An underground hit.
Nicklas Nygren, more famously known as Nifflas, might be one of the newer names to show up console world in recent years, but for us PC veterans, he’s pretty much old hat. Say his name and the trademarks of his games instantly come to mind: unique ideas, simple art and a subtle tone of melancholy bubbling just beneath the surface. His Knytt games in particular generated considerable interest in the indie scene with their relaxed gameplay and wonderful simplicity. Fortunately, he was able to keep the Knytt name in good standing with Knytt Underground, which was by far his most ambitious offering and the thrusting of the brand into the commercial realm.
Knytt Underground casts players as a mute sprite named Mi Sprocket. As the titular character, you must navigate a vast, sprawling, subterranean landscape in order to ring the so-called Bells of Fate, which, if left unchecked, will bring about a cataclysm of decidedly apocalyptic proportions. And we all know how cataclysms can ruin anybody’s day. Scattered around the world are interactive NPCs who will talk to the player and offer advice or simply bombard you with nonsensical ramblings. They frequently break the fourth wall, and even Nifflas himself makes an appearance: he offers a prophetic tidbit about a journey being more important than the story (a bit more on that later).
Thrill me, chill me, fulfill me, creature of the Knytt
The game is a concrete Metroidvania affair, with tons of forks in the players path, non-linear play, and plenty (and I mean plenty) of backtracking. The game doesn’t scroll, but is instead made up of a series of one-screen rooms, much like the original Zelda game for the NES. Each room will present a series of platforming requirements, puzzles, multiple forks to other rooms, or will merely function as a flat surface that connects one game room to another. There’s well over a thousand of these rooms, so be prepared for a rather and drawn-out haul. Exploring is a fun-yet-relaxing endeavor, mainly because the game’s backgrounds and music have an almost dream-like quality that nullify any frustration or annoyance. Unfortunately, the excellent design is broken by occasional long stretches of empty rooms where nothing happens, leading to boredom and a mild feeling of stagnation.
Aiding the player in exploration is a small but immeasurably-useful skill set. For example, Mi Sprocket can briefly turn into a flying sphere of light in order to traverse otherwise unreachable platforms. As a nod to one of Nifflas’ previous games, Within A Deep Forest, there are sections where Mi Sprocket transforms into a ball and has to perform accurately-timed bounces to avoid enemies and overcome obstacles. Speaking of enemies, they are a relatively rare-yet-omnipresent occurrence; players have to dodge them rather than defeat them, and it slows down the game somewhat when you have to backtrack through a series of hostile rooms and employ the same move set over and over. Fortunately, the enemy count is rather small, so its not too detracting. Much of challenge lies in navigating the landscape, rather than dealing with hostiles.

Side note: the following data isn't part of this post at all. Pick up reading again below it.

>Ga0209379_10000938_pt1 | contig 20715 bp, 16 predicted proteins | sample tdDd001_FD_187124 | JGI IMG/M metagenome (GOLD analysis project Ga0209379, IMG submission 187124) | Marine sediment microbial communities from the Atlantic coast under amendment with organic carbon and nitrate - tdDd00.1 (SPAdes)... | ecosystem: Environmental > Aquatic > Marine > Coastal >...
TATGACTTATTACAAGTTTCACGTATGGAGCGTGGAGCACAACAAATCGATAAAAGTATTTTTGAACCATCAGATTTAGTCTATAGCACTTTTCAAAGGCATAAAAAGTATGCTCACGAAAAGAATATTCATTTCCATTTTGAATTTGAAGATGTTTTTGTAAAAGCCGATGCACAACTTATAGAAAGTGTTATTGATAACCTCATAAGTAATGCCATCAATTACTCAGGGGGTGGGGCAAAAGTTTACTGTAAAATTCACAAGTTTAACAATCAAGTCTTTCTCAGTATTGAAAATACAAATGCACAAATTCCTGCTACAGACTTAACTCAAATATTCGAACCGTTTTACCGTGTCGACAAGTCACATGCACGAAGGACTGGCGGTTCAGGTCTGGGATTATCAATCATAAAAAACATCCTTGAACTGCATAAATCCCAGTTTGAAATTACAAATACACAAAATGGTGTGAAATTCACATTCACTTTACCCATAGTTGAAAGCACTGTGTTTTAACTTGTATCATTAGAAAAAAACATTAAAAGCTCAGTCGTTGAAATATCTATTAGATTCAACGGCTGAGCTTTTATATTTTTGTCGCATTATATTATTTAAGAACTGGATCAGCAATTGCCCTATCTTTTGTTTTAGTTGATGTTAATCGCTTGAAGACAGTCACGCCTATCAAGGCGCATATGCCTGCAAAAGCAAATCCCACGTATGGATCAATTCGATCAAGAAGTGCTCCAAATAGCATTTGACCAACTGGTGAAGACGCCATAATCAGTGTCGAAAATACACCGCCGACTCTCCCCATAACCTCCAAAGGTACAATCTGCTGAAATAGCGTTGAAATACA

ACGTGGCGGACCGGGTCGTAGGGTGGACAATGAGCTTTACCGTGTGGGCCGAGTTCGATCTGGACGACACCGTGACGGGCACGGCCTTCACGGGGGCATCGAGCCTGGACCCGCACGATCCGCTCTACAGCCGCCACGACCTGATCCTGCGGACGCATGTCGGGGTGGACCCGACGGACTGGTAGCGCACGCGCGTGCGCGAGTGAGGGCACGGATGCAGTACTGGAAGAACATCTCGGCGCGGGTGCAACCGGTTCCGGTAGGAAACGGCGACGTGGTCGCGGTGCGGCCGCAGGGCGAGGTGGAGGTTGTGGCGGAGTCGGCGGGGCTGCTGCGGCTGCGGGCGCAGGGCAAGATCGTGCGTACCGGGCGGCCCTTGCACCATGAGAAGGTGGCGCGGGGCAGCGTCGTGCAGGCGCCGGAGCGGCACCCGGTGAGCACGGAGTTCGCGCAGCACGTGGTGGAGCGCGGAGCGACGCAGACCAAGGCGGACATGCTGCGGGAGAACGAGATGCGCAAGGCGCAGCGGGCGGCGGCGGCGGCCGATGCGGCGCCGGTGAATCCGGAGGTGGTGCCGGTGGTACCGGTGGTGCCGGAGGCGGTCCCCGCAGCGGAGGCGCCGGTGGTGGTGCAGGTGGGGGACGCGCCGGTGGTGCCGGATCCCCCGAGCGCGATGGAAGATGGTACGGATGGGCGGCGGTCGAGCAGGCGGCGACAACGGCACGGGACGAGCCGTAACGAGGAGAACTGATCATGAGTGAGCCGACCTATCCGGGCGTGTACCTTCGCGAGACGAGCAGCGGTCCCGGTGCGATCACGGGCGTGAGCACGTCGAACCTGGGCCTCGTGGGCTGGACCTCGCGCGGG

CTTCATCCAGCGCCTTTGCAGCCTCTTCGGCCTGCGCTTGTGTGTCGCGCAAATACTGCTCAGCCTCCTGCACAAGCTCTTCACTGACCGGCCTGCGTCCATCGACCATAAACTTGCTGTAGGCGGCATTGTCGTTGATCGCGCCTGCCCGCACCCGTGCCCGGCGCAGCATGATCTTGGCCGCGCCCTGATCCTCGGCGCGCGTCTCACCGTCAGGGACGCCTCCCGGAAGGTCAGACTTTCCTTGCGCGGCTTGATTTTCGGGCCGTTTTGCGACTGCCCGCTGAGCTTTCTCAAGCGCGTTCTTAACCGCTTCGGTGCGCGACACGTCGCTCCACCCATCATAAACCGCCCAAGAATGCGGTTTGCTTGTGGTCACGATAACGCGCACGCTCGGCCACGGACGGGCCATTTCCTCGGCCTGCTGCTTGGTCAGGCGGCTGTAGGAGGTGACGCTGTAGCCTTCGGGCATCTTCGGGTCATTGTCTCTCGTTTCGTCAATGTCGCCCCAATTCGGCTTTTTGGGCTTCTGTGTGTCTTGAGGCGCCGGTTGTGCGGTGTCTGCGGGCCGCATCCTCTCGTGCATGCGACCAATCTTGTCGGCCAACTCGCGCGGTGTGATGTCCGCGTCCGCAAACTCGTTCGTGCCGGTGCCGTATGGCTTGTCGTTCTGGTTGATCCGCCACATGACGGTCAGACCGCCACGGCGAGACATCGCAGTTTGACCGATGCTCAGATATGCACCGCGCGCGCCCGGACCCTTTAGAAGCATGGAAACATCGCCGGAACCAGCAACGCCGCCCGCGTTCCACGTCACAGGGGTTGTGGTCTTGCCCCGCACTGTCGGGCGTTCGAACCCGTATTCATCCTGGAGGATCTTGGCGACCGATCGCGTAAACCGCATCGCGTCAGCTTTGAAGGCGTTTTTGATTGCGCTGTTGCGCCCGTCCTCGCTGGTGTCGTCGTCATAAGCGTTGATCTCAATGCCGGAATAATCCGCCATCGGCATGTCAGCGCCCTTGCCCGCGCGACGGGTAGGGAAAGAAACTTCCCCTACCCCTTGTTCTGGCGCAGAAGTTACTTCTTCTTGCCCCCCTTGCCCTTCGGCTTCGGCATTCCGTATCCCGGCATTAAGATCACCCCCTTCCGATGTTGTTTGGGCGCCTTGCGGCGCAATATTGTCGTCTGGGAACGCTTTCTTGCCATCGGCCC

A Knytt in Shining Armor
The controls are perfectly responsive and within minutes you’ll be climbing walls like a crazed, neurotic gecko on Redbull and twenty cups of espresso. As for the presentation, the graphic style is a mix of photo-realistic backgrounds juxtaposed with mspaint-quality character sprites, along with a silhouetted surface reminiscent of Limbo. While I do most certainly love the backgrounds, this combination of styles seems incoherent and gives the game an odd, almost amateurish look, reminiscent of a series of undeveloped paintings. Fortunately, the simplistic ambient music more than makes up for any graphical slights, and works remarkably well in setting the game’s introspective tone.
For all the game’s atmosphere, it ultimately doesn’t amount to much. Players are kept keenly interested in seeing the story’s resolution, but it comes as a massive disappointment, echoing Nifflas’ earlier sentiments about journeys and endings. Is a story important in a game? Not necessarily, but it’s a poor design choice to falsely build up a player’s expectations. Play Knytt Underground without expecting a memorable story and you’ll be fine.
Knytt Underground is a flawed-yet-unique platforming experience that relies more on a calm atmosphere rather than frantic, twitchy run-and-gun gameplay. If you’ve had your fill of gimmicky platformers, or you’re up for another Metroidvania-style challenge, or are a long-time of the Knytt series in general, this game is well worth a look. The style and relaxed tone might not appeal to everybody, but I loved it and would eagerly recommend it to anyone with the patience to see it through to its conclusion. Explore this corner of Steam’s vast library in order to acquire a copy of your very own.
Final Verdict: 3/5
Available on: PC (reviewed); Publisher: Ripstone ; Developer: Nifflas’ Games ; Players: single-player ; Released: 25th of October, 2013.
Full disclosure: this review is based on a retail copy of Knytt Underground purchased by the reviewer.